TS: It wasn't a job as such. She was seeking musical inspiration and recording Queen tribute songs by channeling the spirits of recently deceased musicians. She said she did something similar years ago when Freddie Mercury died and it had some minor radio-play apparently. So she was recording with some pretty terrible musicians and I had stupidly agreed to help out with the engineering...

CC: *muffled conversation*

TS: ...she'd been working on new material inspired by Queen but this time it was going to be featuring the undead voice talents of Lemmy and David Bowie. She felt that because their deaths were chronologically so close, it had to be a sign that they were planning to work together in the afterlife and she was the one to facilitate it. So I was helping mix audio and recording these mediocre people. I've never seen a bass-player with one arm before.

CC: Okay. Mr Sandys, can we talk about your accident...?

TS: ...I mean, I insisted that even if they were talking to her from beyond the grave, there was no way you'd ever get a Bowie / Motorhead collaboration – it would be a recipe for commercial disaster. And how do you claim royalties in the spirit realm?

CC: I expect so. Mr Sandys...

TS: They were both distinctive but neither had the best voice, you know?

CC: Mr Sandys...

TS: *crackling noises * Sorry – Eloise says my phone interference is electrical communication from the 'other side'. Drives me nuts.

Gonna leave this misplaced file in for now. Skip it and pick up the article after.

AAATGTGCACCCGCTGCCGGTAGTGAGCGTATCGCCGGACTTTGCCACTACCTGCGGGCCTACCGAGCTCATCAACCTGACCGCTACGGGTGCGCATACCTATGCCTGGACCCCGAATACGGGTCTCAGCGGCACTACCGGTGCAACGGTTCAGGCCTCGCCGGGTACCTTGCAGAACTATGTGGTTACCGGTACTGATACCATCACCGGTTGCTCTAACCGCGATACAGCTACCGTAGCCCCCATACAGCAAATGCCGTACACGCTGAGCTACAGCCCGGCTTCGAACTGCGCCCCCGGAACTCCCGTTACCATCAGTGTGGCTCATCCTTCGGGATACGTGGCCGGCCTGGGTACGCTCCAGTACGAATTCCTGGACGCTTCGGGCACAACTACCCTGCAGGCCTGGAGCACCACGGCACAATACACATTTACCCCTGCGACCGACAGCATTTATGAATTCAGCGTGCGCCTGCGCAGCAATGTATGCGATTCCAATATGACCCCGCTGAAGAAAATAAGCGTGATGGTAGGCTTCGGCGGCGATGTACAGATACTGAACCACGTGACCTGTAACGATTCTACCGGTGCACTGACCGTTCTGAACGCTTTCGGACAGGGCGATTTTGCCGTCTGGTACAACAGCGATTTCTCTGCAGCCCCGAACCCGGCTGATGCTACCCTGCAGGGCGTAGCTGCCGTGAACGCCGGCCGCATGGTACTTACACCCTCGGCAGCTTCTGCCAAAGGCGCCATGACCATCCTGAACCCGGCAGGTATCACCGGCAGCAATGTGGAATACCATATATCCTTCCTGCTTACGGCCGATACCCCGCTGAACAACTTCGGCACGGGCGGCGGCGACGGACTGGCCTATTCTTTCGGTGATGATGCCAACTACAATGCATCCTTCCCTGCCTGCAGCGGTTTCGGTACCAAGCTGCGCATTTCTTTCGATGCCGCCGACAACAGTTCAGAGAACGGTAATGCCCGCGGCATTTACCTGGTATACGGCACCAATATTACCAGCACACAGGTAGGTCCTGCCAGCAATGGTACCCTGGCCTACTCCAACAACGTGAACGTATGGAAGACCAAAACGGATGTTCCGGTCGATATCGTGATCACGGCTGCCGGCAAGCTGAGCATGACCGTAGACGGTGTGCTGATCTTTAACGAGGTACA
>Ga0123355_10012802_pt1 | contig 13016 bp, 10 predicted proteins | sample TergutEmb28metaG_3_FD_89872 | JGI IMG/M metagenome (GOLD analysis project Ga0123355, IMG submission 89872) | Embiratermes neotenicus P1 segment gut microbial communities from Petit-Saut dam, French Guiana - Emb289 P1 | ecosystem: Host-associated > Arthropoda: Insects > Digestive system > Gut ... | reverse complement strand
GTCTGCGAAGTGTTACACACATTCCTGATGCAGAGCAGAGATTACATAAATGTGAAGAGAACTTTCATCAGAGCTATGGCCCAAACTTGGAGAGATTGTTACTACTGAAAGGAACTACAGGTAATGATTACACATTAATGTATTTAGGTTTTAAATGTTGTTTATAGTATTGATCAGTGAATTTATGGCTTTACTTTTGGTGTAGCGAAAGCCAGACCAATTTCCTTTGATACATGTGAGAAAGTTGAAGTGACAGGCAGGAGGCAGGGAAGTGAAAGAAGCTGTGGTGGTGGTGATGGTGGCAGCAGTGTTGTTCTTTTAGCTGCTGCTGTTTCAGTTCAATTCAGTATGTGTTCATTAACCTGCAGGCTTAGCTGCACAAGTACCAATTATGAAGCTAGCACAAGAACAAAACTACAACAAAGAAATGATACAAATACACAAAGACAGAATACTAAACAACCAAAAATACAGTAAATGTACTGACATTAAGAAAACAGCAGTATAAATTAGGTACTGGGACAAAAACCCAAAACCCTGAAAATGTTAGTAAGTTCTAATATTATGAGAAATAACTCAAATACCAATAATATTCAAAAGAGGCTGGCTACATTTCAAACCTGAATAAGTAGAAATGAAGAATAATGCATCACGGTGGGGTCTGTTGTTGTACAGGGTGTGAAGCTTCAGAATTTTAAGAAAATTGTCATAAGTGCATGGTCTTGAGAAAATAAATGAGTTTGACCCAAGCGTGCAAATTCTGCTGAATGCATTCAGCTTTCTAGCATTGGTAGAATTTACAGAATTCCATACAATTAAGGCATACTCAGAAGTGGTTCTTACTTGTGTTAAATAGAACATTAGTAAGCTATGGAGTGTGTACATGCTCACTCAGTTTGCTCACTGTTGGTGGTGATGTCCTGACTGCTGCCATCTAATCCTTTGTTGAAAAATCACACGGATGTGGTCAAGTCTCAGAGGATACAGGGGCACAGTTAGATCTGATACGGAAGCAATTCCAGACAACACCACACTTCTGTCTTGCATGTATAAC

CC: If we can talk about...

TS: Yes, I'm sorry for rambling. These painkillers have a bit of a kick.

CC: So...that day...

TS: So...that day I was leaving the building. I was carrying equipment back to the van after filming - walking down the second floor corridor and heading for the stairs. Eloise was in a bad mood with me all day. We'd had a bit of a blow-up the night before. Alan Rickman had died quite recently and Eloise insisted that he was communicating with her. Apparently, he was really keen to put an appearance on the album but he could only play the spoons. So I had to put up with Eloise sitting in the recording booth that costs eighty pounds an hour and taking ages getting into her 'trance state' before she eventually starts clattering the spoons over the drum track to Radio Gaga without any hint of either rhythm or natural ability. I'd had enough so I shut everything off and stormed out. She wasn't talking to me at all the next day. I'm pretty sure that's why I got shoved.

CC: Mr Sandys...

TS: I got to the top of the stairs and called for someone to help me with the cables. I'm sure I felt a push in my back and down I went...

CC: Mr Sandys, it really sounds like you need to talk to the police about this...

TS: You think so?

CC: Frankly, this is very complex and unusual for an injury claim and it sounds like there may be grounds for assault charges. I'm not sure that I can...

TS: But, you see, Eloise wasn't there.

CC: ...So you're now saying she didn't push you?

TS: I can't be certain. I was concussed after the fall but the crew tell me that Eloise was in the car park at the time.

CC: So...did anyone actually witness your fall?

TS: She saw me in the hospital that evening. It was the thirty first – the day Terry Wogan died. She said that Terry and her were in negotiations to do backing tracks on Another One Bites the Dust and he was angry that I was so disrespectful of her abilities. He was the one that shoved me down the stairs.

CC: Mr Sandys, are you...

TS: ...Apparently he tried to hit me with that weird stick-microphone from Blankety Blank. So how can I go to the police?

CC: Goodbye, Mr Sandys.

TS: Can you even press charges against the spectres of Irish broadcasters? The Children in Need people would be furious.

call disconnected at this point